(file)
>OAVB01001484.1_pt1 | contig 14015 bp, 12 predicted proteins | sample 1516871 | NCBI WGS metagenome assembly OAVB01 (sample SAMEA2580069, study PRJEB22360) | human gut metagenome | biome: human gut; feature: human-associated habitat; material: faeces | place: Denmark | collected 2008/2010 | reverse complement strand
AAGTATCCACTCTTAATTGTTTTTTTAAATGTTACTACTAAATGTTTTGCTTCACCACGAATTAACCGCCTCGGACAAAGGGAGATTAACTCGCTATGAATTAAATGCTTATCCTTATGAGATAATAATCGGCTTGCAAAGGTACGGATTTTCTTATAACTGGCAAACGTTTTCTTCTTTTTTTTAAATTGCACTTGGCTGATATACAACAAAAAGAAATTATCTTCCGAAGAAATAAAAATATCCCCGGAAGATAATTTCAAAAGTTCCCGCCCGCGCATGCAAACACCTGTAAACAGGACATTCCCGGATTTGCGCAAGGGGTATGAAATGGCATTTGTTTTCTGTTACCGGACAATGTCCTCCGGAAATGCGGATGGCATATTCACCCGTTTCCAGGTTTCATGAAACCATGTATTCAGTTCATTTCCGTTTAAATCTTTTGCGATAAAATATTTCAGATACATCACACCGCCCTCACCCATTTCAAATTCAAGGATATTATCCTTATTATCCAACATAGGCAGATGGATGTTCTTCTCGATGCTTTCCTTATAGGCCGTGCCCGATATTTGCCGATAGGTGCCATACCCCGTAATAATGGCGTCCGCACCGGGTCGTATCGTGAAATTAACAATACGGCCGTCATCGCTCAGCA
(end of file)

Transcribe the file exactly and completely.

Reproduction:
>OAVB01001484.1_pt1 | contig 14015 bp, 12 predicted proteins | sample 1516871 | NCBI WGS metagenome assembly OAVB01 (sample SAMEA2580069, study PRJEB22360) | human gut metagenome | biome: human gut; feature: human-associated habitat; material: faeces | place: Denmark | collected 2008/2010 | reverse complement strand
AAGTATCCACTCTTAATTGTTTTTTTAAATGTTACTACTAAATGTTTTGCTTCACCACGAATTAACCGCCTCGGACAAAGGGAGATTAACTCGCTATGAATTAAATGCTTATCCTTATGAGATAATAATCGGCTTGCAAAGGTACGGATTTTCTTATAACTGGCAAACGTTTTCTTCTTTTTTTTAAATTGCACTTGGCTGATATACAACAAAAAGAAATTATCTTCCGAAGAAATAAAAATATCCCCGGAAGATAATTTCAAAAGTTCCCGCCCGCGCATGCAAACACCTGTAAACAGGACATTCCCGGATTTGCGCAAGGGGTATGAAATGGCATTTGTTTTCTGTTACCGGACAATGTCCTCCGGAAATGCGGATGGCATATTCACCCGTTTCCAGGTTTCATGAAACCATGTATTCAGTTCATTTCCGTTTAAATCTTTTGCGATAAAATATTTCAGATACATCACACCGCCCTCACCCATTTCAAATTCAAGGATATTATCCTTATTATCCAACATAGGCAGATGGATGTTCTTCTCGATGCTTTCCTTATAGGCCGTGCCCGATATTTGCCGATAGGTGCCATACCCCGTAATAATGGCGTCCGCACCGGGTCGTATCGTGAAATTAACAATACGGCCGTCATCGCTCAGCA